I would start with figuring out whether the product you’re planning on building can deliver enough value.

Will people pay for it and will they get value? This step is obvious but it’s often tougher than it sounds. I see lots of people either skip past this step or invest way too much time here (months of interviews and tests). It’s important to keep in mind that your product will change over time as you learn from your early customers, and the best learning comes when people are using and paying for the product.

Anyway, if you’re past that initial step, investing some time in building an email list is probably a good idea. You don’t need thousands, just enough people that you can learn from. Like Ian said, he Launched with just 80 people. I had just under 300 people on my list and it was more than enough for me to get really good early feedback, have a few paying customers right away, and learn a bit about how to reach my target audience. There’s lots of value in doing some marketing before you even start building a product, just make sure you balance both.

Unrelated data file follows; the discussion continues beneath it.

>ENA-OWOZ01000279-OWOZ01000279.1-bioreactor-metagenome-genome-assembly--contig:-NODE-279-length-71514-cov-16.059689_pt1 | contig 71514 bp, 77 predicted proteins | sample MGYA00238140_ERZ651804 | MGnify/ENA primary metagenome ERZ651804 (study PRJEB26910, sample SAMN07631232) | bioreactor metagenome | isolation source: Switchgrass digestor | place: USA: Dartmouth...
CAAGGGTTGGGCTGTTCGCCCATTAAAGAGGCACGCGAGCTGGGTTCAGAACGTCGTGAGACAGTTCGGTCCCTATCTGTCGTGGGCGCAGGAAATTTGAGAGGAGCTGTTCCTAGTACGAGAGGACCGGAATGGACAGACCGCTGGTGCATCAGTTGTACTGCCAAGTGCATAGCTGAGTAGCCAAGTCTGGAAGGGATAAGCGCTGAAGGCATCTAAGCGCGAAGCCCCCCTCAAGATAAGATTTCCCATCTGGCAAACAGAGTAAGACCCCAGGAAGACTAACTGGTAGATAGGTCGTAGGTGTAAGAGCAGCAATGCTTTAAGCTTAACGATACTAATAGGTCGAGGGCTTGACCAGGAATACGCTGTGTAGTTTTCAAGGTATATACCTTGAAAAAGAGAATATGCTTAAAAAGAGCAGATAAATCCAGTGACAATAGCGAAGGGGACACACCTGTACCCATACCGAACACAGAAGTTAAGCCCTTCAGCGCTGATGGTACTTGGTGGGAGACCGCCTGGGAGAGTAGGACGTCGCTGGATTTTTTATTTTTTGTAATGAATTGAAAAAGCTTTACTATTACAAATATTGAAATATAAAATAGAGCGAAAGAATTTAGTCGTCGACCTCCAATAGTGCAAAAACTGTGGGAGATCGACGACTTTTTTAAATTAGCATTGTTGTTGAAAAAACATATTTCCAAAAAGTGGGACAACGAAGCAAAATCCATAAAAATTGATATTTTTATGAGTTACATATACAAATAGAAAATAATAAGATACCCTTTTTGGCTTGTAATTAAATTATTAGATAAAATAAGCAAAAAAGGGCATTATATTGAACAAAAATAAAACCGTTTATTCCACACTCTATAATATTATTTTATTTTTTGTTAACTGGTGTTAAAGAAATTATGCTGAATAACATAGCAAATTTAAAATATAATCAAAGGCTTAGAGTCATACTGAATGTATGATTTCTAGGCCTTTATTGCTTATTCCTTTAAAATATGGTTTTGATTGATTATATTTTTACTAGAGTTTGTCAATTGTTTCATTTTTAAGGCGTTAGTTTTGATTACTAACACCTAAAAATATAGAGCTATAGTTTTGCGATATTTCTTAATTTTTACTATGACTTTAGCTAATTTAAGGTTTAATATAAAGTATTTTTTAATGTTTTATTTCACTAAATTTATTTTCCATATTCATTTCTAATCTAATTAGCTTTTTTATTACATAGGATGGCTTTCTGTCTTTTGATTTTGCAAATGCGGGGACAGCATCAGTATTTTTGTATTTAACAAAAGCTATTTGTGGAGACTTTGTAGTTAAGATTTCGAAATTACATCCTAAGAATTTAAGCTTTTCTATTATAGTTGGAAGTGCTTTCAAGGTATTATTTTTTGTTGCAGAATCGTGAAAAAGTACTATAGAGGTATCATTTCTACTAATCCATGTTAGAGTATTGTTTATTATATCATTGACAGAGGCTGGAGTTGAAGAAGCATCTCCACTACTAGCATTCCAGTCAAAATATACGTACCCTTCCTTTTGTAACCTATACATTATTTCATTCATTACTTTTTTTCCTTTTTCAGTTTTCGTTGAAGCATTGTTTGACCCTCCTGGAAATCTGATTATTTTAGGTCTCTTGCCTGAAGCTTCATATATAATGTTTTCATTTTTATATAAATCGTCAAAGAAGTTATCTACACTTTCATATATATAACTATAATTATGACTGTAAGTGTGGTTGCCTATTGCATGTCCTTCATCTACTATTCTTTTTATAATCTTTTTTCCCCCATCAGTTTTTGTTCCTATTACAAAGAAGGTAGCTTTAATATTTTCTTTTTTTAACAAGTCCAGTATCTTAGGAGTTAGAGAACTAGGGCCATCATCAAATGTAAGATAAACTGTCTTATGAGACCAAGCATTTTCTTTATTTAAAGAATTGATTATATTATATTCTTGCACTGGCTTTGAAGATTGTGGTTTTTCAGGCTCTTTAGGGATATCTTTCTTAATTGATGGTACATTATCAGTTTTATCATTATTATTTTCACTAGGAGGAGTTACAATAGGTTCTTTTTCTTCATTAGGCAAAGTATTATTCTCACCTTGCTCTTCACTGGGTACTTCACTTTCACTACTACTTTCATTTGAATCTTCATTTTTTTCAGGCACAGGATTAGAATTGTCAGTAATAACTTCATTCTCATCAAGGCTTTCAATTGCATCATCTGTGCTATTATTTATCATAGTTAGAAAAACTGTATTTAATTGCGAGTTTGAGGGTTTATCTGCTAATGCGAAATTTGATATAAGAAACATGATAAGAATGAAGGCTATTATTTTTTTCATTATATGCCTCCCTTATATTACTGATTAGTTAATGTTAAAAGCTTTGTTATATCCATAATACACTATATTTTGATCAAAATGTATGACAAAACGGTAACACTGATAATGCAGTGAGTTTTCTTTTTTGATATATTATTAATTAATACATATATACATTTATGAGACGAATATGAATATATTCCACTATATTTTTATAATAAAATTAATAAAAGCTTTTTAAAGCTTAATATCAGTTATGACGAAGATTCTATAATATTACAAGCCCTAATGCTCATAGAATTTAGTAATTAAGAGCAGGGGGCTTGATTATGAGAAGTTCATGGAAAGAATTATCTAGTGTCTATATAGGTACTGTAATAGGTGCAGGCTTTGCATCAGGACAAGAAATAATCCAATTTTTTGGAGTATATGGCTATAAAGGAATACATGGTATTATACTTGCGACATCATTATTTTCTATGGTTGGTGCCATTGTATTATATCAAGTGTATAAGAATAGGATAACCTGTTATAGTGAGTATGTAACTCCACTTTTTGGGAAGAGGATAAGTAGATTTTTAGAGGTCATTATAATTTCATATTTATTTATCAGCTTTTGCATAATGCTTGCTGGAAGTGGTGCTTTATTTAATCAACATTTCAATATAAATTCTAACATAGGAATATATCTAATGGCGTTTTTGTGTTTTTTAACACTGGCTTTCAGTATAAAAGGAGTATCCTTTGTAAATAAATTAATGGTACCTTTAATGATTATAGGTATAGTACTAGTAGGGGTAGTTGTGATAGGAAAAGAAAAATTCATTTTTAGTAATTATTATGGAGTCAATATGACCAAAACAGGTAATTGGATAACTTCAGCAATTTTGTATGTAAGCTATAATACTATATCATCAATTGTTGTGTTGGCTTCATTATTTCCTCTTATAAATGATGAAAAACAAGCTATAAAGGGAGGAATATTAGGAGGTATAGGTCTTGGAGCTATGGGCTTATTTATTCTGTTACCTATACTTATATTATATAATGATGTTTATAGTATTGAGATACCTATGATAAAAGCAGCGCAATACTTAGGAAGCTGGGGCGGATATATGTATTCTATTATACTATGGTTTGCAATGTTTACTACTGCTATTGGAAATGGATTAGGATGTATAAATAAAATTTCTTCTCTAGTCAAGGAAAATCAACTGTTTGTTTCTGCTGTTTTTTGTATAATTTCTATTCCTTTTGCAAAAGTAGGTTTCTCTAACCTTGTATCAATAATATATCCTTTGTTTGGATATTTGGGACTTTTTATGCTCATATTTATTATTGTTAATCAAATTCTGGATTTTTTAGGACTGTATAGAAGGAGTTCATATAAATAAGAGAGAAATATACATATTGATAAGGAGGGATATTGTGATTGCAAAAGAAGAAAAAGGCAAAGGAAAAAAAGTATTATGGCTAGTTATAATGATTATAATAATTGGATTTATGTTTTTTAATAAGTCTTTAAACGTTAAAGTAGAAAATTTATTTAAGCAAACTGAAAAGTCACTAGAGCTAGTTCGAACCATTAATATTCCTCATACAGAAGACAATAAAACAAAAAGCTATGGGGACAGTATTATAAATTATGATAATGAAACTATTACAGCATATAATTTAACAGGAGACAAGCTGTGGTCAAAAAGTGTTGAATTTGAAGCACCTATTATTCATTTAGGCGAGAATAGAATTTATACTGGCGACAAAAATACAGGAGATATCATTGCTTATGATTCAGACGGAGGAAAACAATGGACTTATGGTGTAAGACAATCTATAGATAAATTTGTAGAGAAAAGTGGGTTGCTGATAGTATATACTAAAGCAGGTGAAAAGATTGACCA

You asked how to get readers for your content, but you might want to take a step back first. Maybe content marketing isn’t the best approach for you.

Where are your customers? What are all the places that you can reach them? (think blogs, forums, newsletters, search, social, influencers, podcasts, video, etc.)

Now think about what personal advantages you have. Are you a great writer? Do you give great presentations? Do you do your best work through relationships?

Match up what you’re good at with channels that have potential and start there. Remember, there are no rules. Just keep in mind that you might have a tough time at first but you’ll get better. It’ll likely take more work (and action) than you think it will, but you’ll learn a lot in the process.